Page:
Learning terms that are unique to breeds that are not our own is one of the joys of the diversity of purebred dogs. One of these terms is Hunting the Clean Boot, a British reference to the sport of using Bloodhounds to follow natural human scent. Unlike a draghunt which uses an artiﬁcial prelaid scent, Bloodhounds have to work the scent of a human quarry, a fell runner or a marathon runner who goes out hours before the hunt to leaves a scent behind.
In some cases, huntsman will introduce their hounds to the actual runner at the outset of a hunt so the dogs can register his or her scent. The runner is given around a 20-minute head start. After the ﬁrst hunt, the Quarry Master will take the “quarry” to the next starting point when hounds cast themselves on again. Whenever the scent ends, the hounds will “check,” and then it’s the
Huntsman’s job to “lift” the hounds and move them to the ﬁeld from where the runner has begun the next stage of the hunt. The hounds will draw that ﬁeld and work out the next line. By this time, the quarry is usually hard pressed and has to be very quick to avoid being caught. In a day’s hunting this is repeated a number of times, and by the end of the day, the hounds can have covered up to 20 miles. The pack is allowed to “catch” the quarry, and typically, the runner must “endure” the joy (and slobber) of affectionate Bloodhounds delighted to have accomplished their mission.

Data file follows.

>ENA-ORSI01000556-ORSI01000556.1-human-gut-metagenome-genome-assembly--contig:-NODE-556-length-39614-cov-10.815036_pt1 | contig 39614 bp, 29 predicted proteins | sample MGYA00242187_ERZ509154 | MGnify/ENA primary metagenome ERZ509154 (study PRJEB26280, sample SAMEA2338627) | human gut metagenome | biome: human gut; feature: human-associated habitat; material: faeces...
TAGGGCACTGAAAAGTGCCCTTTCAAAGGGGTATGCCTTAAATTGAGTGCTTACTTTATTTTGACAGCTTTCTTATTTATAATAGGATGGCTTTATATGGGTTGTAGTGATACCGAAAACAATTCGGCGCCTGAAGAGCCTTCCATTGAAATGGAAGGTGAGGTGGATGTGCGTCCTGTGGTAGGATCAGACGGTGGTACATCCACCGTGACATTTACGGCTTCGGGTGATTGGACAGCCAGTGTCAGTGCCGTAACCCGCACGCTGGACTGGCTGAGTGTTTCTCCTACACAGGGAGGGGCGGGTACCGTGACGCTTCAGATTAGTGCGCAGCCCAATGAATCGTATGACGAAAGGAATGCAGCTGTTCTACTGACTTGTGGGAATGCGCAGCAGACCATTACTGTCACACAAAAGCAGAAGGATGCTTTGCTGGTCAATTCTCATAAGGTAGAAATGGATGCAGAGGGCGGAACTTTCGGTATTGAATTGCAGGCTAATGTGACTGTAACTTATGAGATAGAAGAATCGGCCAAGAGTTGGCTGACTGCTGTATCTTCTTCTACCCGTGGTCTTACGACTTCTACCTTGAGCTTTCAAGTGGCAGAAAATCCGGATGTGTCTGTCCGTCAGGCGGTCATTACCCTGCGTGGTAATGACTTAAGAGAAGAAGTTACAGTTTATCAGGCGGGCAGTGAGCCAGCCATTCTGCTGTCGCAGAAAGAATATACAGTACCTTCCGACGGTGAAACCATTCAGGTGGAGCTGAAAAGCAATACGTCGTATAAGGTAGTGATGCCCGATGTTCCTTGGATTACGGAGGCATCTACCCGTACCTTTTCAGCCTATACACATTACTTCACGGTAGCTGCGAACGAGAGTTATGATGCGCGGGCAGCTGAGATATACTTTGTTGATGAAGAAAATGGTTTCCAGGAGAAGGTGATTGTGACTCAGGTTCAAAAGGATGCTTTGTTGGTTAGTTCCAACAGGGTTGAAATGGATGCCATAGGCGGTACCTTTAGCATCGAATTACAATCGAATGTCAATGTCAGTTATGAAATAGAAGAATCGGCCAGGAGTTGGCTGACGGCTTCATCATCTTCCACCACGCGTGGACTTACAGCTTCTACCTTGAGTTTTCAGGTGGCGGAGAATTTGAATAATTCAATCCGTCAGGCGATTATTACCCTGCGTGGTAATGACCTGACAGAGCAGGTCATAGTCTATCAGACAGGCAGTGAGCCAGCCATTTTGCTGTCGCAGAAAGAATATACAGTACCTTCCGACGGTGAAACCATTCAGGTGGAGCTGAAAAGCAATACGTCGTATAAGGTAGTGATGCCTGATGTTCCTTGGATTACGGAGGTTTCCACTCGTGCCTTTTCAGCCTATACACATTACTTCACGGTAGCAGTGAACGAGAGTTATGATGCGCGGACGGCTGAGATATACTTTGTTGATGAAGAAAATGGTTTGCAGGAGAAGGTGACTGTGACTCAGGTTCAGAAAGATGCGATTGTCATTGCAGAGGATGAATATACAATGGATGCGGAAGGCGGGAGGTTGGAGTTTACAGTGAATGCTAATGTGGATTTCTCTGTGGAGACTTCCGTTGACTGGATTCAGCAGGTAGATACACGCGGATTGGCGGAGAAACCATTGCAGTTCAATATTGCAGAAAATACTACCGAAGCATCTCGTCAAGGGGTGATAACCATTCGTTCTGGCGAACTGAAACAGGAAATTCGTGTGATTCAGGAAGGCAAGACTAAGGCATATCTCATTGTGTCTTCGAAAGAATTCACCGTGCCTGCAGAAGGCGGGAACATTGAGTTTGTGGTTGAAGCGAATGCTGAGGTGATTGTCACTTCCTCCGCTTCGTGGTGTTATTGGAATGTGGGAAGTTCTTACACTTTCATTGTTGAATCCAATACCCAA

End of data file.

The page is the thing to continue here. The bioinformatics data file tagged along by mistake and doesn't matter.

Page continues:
Hunting the clean boot is a landowner, farm-friendly sport. The exact route is agreed upon in advance with farmers and landlords over whose land the hunt crosses, and fields with new crops or populated with breeding stock can be avoided.
“Farm friendly.” We love that a pack of Bloodhounds still engaged in the sport is named, “The Farmers Bloodhounds.” Though the video below is a few years old, it illustrates the “clean boot hunt.” If you love Bloodhounds, you’ll enjoy this!
In 2016, author and fell-runner, Richard Askwith, wrote a piece for Countryfile magazine about what it was like to be the runner in such a hunt – or, put another way, “the spine-tingling sensation of being chased over wild terrain in Northamptonshire by a pack of baying Bloodhounds – for fun.” The article from where the artwork at the top appeared can be read here.